Rock History, What I Leave Out: Disco
September 16, 2008
Disco deserves a second chance.
The music is much maligned, for reasons that have as much to do with its audiences–gay men, folks of color, women, working class, John Travolta–as much as it has to do with the music itself. Yes, some of it reeks like a camembert on a hot summer’s day. “A Fifth of Beethoven,” which I always play in my music history classes as an example of a fascination with high culture gone horrifyingly awry (What did you just do to the Fate motive????), comes to mind in that category.
But, despite the misgivings that I have about disco, the genre offers some pretty compelling reasons musically, culturally, and historically for its inclusion in my class. In a reverse of what I usually do with this column–since I know someone will read it and say, “Of course you don’t teach disco! It sucks!” I’m going to go with those first, and then address why I don’t teach it.
Disco undoubtedly descends from the rock & roll tree, just as surely as punk or heavy metal, each of which I do teach (and more of the former of those in just a second). One could easily plot out one line from soul to funk to disco. And, hell, just listening to the growing prominence and function of the bass line–first based on an R&B bass line, then doing a repetitive thing, then adding syncopation to the repetitive thing, then doing a repetitive thing with octave ornamentation and syncopation–should be convincing enough to say that dismissing disco as simple or bad or soulless is at the very least a little off.
Most of the musical criticism of disco revolves around the production: it is not “real” music; it is manufactured. But if you look at and actually listen to a band such as Chic, you can hear that the band is a real band in every sense of the word. Nile Rodgers incorporates a distinct, easily identified rhythmic pattern into his guitar part; Bernard Edwards plays a melodic, syncopated, completely inspired bass line.
After listening to Chic’s “Good Times,” you probably recognize it from several contexts, up to and including samples in Grandmaster Flash’s “Grandmaster Flash and the Wheels of Steel”; Sugarhill Gang’s “Rapper’s Delight;” imitation in Queen’s “Another One Bites the Dust” and Blondie’s “Rapture”; and distillations of Edwards’ bass line in most early Duran Duran songs (of course, they were later produced by Nile Rodgers).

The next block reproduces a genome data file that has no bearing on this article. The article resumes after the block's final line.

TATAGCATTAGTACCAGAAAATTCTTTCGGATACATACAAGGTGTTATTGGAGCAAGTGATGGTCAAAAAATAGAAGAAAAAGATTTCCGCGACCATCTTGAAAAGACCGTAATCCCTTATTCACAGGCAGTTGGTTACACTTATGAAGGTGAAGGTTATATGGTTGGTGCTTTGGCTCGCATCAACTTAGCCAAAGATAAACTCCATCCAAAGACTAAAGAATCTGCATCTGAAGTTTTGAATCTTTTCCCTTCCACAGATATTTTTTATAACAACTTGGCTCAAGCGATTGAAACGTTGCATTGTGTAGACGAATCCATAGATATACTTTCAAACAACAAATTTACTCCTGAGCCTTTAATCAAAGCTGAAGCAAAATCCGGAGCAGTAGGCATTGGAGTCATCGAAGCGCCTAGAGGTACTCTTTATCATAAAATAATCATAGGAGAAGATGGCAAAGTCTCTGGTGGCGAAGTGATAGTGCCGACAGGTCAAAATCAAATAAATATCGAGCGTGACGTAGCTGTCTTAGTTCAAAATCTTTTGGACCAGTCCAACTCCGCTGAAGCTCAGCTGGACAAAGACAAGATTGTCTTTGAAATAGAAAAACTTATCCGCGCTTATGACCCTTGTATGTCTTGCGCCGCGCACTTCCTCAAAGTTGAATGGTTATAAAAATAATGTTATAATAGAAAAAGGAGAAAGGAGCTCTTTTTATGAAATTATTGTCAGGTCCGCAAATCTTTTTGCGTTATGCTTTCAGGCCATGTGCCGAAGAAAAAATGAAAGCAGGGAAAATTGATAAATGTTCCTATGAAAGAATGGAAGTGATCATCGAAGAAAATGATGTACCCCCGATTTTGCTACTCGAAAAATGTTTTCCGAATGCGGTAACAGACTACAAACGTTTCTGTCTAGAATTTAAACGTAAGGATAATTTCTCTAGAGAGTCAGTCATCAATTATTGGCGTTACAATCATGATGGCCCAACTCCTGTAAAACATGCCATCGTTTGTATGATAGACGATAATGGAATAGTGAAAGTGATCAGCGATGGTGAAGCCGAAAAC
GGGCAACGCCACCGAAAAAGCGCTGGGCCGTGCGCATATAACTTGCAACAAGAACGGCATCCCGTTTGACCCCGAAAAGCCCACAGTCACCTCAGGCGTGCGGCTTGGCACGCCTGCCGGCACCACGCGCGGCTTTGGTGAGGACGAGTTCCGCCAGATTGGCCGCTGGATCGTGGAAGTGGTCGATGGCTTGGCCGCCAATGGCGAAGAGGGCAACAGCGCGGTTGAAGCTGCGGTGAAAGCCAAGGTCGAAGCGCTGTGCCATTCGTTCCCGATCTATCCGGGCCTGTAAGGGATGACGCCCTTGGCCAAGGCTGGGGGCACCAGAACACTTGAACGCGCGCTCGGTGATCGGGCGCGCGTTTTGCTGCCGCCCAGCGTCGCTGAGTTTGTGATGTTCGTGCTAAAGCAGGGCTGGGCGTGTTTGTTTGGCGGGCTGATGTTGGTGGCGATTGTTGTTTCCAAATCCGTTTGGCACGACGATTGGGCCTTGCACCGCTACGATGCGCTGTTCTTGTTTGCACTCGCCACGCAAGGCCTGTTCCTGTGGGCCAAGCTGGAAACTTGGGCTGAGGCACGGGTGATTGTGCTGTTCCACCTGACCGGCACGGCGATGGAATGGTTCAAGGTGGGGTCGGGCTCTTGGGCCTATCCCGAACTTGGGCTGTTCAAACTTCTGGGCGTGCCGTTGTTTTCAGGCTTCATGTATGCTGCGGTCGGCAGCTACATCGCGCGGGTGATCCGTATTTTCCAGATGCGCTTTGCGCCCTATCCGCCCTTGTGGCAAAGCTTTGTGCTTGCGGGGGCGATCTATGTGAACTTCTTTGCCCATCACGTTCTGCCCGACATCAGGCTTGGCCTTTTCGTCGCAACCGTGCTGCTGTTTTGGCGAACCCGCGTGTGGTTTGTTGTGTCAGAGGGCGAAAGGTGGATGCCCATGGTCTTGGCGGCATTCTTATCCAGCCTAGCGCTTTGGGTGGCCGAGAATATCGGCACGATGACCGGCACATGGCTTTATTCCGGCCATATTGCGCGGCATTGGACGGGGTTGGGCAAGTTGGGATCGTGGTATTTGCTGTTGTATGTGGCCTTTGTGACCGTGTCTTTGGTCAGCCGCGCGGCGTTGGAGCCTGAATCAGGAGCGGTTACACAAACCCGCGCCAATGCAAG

And then there are the drums of disco, all high-hatty and crunchy, that are oh-so-tasty. Here’s Gloria Gaynor’s “I Will Survive”:
And, finally, there are some FANTASTIC vocal performances in disco. Donna Summer? What would the world be without “Love to Love You?” or “I Feel Love”? A whole lot darker and less sensual, that’s what. And what about Labelle? Here’s some “Lady Marmalade” for you (also–listen to that hi-hat! And check out those costumes!):
But these are not the things that most people talk about when they complain that disco sucks. No, people think of the really awful disco songs, such as the ouvre of the falsetto-favoring Bee Gees, or the highly produced Village People. So my question is, why is disco remembered for its shittiest, and not for its best?
Back in the heyday of disco, aka the late 1970s, the music was favored by certain audiences mentioned above, who do not and did not fit the mold of “what rock critics like.” Reebee Garofalo, a pop music scholar, has argued that disco’s audiences brought out the worst in some people. Homophobia, for example, almost certainly played a part in the dismissal of disco as “real music;” racism played another; and then there’s sexism, since almost all the vocal performers of disco were black women.
When I think about the big “disco sucks rally” in Chicago, I think of Nazi book burnings. So does Nile Rodgers. At that rally, on July 12, 1979, people destroyed more than 10,000 disco records. There’s something completely disturbing about hating something so much that you can’t just turn off the radio, but have to actively, literally blow it up in center field. It’s not just about the music at that point.
I have no shortage of what I could say about disco, particularly as a gender and sexualities scholar. And I think that disco influenced hip-hop, new wave, and even the recent resurgence of post-post-punk/dance-punk bands that flourished in the early 2000s. So why do I leave it out?
I mostly leave disco out because I have other battles to fight, and I try to include a balance of “things the kids will like” with “things the kids really ought to know before leaving this class.” In the beginning, it’s all about getting them to understand things like the Great Migration’s effects on everything from Chicago blues to Motown. At the point in the semester where disco arrives, I usually have a big wave of resistance from the majority when I expose them to punk. While you’d think that they would be open to it, I’ve yet to have a class that embraced punk rock. Or even shook hands with it, on the whole. So, putting disco into the mix at that time would be a fine dance indeed. Perhaps even the “Last Dance.” And I’m pretty sure I would not feel love.